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Endocrine Abstracts (2016) 41 OC11.3 | DOI: 10.1530/endoabs.41.OC11.3

Bone & Calcium Homeostasis

Ultra-trail marathon induces bone response in association with acute and established metabolic changes

Giovanni Lombardi1, Veronica Sansoni1, Silvia Perego1, Gianluca Vernillo2,3, Federico Schena3,4, Giampiero Merati2,5, Andrea Baruti6,7, Antonio La Torre2 & Giuseppe Banfi1,8


1I.R.C.C.S. Istituto Ortopedico Galeazzi, Laboratory of Experimentak Biochemistry & Molecular Biology, Milano, Italy; 2University of Milano, Department of Biomedical Sciences for Health, Milano, Italy; 3University of Verona, Research Center for Sport, Mountain & Health, Rovereto, Italy; 4University of Verona, Department of Neurological & Movement Sciences, Verona, Italy; 5IRCCS Fondazione Don Carlo Gnocchi, Milano, Italy; 6University of Milano, Department of Biosciences, Milano, Italy; 7University of Milano, Centro Interuniversitario di Medicina Molecolare e Biofisica Applicata (CIMMBA), Milano, Italy; 8Vita-Salute San Raffaele University, Milano, Italy.

Introduction: Bone and energy metabolisms are deeply related determining a two-way street aimed in regulating the energy utilization [1]. Mountain ultra-marathons are peculiar aerobic performances hardly proving whole body homeostasis [2]. In this study we aimed at investigating and characterizing the metabolic profile (hormones involved in energy metabolism), the metabolic inflammation profile (adipokines), the bone metabolism (bone turnover markers), and their integration (mediated by osteocalcin [3]) both in experienced ultra-marathon runners and control subjects.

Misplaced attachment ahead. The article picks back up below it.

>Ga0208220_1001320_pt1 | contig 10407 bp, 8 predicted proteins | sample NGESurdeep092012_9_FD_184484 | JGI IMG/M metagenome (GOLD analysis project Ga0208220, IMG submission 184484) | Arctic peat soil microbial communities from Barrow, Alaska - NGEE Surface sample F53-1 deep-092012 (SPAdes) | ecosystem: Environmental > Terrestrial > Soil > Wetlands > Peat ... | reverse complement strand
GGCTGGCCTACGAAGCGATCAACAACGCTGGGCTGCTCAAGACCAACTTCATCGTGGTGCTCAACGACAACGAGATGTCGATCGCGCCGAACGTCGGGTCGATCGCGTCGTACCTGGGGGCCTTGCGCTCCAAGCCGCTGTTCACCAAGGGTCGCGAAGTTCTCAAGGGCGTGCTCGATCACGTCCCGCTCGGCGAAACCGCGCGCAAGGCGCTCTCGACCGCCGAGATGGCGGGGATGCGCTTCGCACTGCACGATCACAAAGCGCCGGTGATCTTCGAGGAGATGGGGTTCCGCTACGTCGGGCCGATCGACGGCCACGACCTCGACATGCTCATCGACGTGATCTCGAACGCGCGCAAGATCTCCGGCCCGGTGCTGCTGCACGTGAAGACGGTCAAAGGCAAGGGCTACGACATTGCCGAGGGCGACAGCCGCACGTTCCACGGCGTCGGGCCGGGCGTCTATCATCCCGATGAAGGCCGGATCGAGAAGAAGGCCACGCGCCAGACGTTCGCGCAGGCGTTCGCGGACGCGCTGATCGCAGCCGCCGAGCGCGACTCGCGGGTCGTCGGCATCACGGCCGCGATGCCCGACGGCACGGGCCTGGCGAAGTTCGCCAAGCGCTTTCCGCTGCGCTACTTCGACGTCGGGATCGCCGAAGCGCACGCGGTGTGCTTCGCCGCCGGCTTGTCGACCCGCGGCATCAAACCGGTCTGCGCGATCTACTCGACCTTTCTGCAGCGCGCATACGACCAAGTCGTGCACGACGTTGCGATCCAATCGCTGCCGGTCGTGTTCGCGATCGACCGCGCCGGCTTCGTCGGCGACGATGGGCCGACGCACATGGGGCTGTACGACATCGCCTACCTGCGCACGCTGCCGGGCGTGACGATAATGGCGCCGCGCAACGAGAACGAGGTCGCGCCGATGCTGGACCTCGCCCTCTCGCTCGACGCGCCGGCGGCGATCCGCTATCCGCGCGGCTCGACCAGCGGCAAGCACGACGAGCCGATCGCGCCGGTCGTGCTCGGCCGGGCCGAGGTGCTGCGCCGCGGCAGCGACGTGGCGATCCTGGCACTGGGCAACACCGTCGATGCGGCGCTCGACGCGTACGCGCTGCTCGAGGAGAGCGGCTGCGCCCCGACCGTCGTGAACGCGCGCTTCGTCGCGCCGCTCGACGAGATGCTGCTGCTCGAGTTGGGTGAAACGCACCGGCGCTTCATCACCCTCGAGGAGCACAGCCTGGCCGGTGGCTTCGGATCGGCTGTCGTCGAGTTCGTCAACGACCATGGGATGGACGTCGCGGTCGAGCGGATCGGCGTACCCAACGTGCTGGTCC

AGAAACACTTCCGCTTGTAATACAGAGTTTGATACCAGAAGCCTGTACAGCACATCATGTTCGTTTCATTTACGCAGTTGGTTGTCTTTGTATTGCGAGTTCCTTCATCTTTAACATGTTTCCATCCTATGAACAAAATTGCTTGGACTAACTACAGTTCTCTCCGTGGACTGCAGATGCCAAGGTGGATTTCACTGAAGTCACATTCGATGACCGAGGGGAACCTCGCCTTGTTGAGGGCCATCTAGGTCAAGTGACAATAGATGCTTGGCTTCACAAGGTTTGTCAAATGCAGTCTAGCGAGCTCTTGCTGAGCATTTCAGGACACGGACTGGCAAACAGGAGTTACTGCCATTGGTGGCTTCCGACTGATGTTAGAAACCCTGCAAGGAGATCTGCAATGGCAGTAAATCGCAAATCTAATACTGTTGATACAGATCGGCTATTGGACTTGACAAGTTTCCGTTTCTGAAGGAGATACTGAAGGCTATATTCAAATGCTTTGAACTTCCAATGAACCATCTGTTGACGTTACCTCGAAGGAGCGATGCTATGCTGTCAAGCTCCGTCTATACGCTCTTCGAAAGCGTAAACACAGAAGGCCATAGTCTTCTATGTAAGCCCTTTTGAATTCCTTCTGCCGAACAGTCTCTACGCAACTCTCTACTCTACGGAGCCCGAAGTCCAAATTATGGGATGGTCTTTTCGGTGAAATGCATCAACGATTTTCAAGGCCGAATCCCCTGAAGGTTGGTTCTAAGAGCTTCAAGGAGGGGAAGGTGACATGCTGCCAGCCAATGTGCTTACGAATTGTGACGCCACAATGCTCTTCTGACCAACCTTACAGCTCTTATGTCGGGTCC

Methods: Serum concentrations of bone turnover markers (pro-collagen type I N-terminal propeptide, carboxylated/undercarboxylated osteocalcin), measured by ELISA, and metabolic hormones (C-peptide, insulin, glucagon, glucagon-like peptide, gastric-inhibitory peptide, ghrelin, leptin, resistin, and visfatin), measured by fluorescent-based multiplex assay, were compared before and after a 65-km mountain ultra-marathon in 17 trained runners and in 12 age-matched controls with a low physical activity profile.

Results: After the race, runners experienced a reduction in pro-collagen type I N-terminal propeptide (P< 0.05), although it remained higher than in controls (P< 0.05), while carboxylated osteocalcin remained unchanged. Among the metabolic hormones, only glucagon and leptin were different between runners at rest and controls. C-peptide and leptin decreased after the race in runners, while glucagon, glucagon-like peptide 1, resistin, and visfatin were increased (P< 0.01). Undercarboxylated osteocalcin was decreased (50%, P< 0.05) and highly correlated with insulin and C-peptide (r=0.65, P< 0.01).

Conclusions: In order to keep homeostasis, the energy use is strikingly regulated at expenses of bone metabolism. Undercarboxylated osteocalcin changes clearly mark the global energy needs of the body.

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